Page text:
“I think where you can establish a good parallel is between Singapore and Dubai in terms of the diversification of assets.

“Another big difference is that I have the impression that we don’t have to look so much into tax optimisation in this region as we have to do in some other countries.”

Habis, Citi Private Bank, said that the Dubai market differed due to its location – attracting wealth from the surrounding areas. He said that the geopolitical uncertainty in the Middle East region had given Dubai an edge, where it is seen as a relative safe-haven. Habis added that Dubai is also attractive due to its transparency and strong legal framework.

The conversation then moved on to technology, and whether it was a significant differentiator in attracting HNWI clients.

Chris Cocker, Barclays, said that digital provisions are becoming more significant as clients become more global. He said that this was imperative for the mass affluent sector where there was less likelihood of an interaction with a RM. However, he also suggested that demand for digital provisions “drift back” for UHNWIs, as they are “more interested in doing things in person than online”. However, he thought this would change in the future.

Cocker also said that implementing large technology systems “scares banks” as “it’s difficult to know what you have to do”.

Session 2: Wealth management and the tech savvy next gen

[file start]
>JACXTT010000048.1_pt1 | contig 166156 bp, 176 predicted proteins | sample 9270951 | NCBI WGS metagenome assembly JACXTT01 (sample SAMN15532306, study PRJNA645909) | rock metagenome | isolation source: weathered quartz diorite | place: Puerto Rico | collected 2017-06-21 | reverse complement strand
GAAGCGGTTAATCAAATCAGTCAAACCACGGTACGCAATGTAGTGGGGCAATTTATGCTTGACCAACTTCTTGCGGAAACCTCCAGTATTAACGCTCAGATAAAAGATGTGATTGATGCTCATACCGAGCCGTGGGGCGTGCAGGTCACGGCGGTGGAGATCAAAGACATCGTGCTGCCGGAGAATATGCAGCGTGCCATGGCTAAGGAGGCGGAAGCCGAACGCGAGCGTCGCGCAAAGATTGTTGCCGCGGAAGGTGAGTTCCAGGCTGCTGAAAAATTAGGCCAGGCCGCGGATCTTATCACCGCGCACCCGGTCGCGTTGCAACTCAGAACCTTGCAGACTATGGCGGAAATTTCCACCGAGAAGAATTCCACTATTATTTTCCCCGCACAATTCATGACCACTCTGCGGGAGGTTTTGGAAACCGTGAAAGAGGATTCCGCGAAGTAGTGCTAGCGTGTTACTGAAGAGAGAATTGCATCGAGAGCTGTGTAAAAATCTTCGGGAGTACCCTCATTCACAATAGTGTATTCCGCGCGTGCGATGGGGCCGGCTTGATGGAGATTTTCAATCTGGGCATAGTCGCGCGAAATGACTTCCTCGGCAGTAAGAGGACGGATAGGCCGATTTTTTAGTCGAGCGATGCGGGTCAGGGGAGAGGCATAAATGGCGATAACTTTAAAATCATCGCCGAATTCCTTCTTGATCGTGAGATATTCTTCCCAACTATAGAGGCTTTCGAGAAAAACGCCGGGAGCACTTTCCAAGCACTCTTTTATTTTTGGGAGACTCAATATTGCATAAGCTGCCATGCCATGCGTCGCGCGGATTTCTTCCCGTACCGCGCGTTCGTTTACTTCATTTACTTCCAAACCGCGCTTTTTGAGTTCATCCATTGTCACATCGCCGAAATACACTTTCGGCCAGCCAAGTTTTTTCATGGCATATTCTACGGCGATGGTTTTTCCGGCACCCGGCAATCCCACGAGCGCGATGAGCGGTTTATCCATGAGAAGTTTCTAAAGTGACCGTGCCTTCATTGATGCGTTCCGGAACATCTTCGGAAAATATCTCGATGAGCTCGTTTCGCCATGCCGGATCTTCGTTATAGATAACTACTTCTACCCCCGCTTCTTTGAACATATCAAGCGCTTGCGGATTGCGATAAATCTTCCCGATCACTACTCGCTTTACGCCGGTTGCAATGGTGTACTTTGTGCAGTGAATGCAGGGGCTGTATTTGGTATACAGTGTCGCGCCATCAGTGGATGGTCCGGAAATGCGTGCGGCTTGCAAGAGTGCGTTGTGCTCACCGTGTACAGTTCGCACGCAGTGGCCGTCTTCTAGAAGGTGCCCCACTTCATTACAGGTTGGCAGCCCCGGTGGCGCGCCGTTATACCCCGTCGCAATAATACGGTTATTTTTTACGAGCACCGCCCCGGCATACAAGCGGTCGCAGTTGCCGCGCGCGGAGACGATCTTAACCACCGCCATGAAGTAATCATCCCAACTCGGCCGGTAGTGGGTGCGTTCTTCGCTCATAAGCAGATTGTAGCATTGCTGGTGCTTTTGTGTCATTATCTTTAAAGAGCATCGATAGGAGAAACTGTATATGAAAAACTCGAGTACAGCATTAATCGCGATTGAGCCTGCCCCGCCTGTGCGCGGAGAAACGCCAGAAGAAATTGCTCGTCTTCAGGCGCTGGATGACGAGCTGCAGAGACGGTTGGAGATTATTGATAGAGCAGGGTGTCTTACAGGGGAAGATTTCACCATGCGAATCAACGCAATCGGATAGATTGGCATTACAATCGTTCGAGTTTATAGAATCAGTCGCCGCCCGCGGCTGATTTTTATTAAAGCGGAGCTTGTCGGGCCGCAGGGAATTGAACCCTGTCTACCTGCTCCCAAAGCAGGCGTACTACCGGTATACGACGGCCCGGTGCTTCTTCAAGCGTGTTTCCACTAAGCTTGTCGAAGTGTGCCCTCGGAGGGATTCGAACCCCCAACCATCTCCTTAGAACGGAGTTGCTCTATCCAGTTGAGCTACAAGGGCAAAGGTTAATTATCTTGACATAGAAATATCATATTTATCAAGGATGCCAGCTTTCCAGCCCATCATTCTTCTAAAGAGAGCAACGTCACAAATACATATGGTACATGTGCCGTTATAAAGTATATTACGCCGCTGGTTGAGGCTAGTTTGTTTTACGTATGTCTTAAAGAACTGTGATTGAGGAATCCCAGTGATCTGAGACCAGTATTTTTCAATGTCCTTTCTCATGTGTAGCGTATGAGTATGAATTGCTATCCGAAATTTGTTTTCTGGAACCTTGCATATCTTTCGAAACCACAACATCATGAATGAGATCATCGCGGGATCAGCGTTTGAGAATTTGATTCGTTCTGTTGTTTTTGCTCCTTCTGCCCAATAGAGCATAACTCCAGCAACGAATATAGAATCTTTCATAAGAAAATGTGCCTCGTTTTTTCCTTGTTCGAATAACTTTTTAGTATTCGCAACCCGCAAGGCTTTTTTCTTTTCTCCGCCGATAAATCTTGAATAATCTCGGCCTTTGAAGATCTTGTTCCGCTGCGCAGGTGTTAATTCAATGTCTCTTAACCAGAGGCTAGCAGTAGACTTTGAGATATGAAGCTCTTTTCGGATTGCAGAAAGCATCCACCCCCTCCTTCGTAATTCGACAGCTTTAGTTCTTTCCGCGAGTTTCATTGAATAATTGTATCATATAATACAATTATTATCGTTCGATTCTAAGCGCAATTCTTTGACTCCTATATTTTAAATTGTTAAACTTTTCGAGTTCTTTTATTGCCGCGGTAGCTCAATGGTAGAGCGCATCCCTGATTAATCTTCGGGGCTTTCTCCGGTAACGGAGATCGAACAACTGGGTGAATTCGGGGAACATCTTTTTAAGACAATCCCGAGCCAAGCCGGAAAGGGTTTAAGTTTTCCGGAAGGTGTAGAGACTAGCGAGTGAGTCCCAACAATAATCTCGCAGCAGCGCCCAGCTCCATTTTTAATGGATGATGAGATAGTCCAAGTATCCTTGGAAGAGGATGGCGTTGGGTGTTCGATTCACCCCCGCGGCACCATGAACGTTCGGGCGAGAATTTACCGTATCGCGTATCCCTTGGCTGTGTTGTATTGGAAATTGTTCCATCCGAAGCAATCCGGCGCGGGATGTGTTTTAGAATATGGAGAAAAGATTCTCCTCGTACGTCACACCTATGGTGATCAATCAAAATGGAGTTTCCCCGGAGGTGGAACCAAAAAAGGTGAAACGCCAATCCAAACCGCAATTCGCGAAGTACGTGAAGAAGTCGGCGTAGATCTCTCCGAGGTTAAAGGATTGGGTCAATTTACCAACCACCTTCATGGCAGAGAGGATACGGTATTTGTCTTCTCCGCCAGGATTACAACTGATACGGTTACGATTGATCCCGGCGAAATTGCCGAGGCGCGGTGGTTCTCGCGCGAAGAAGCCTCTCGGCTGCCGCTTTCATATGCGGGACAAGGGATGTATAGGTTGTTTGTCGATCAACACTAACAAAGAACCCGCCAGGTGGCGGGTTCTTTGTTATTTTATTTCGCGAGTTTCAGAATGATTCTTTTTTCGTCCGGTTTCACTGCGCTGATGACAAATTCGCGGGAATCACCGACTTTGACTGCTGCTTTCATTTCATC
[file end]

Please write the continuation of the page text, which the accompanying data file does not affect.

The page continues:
The three presentations from the second session concentrated on the needs of the next generation and the role of technology for the wealth industry to service its clients satisfactorily.


John Schaffer, Private Banker International

Sajid Iqbal, AVP, head of treasury and private banking operations at Habib Bank AG Zurich, spoke about how wealth managers could secure the business of the next-gen client base amidst the estimated transfer of $2tr in wealth over the next five years.

He outlined the challenges that the current private banking model faces, saying that “the old way of doing business in private banking won’t survive”. He said that the next generation of investors think differently about advice and bring new attitudes and expectations to the wealth management industry. Iqbal added that the wealth management industry will have to be mindful of the growth of roboadvisors, and be able to accommodate the needs of retail investors who are demanding access to the same asset classes and investment strategies as HNW or institutional investors.


Sajid Iqbal, Habib Bank AG Zurich

Next presenter Abhra Roy, global product line manager, Finacle Wealth Management product line at Infosys Finacle, spoke about the impact of digital on the wealthy management practice and assessed what transformations were required at the fundamental level for banks to be truly digital.


Abhra Roy, Infosys Finacle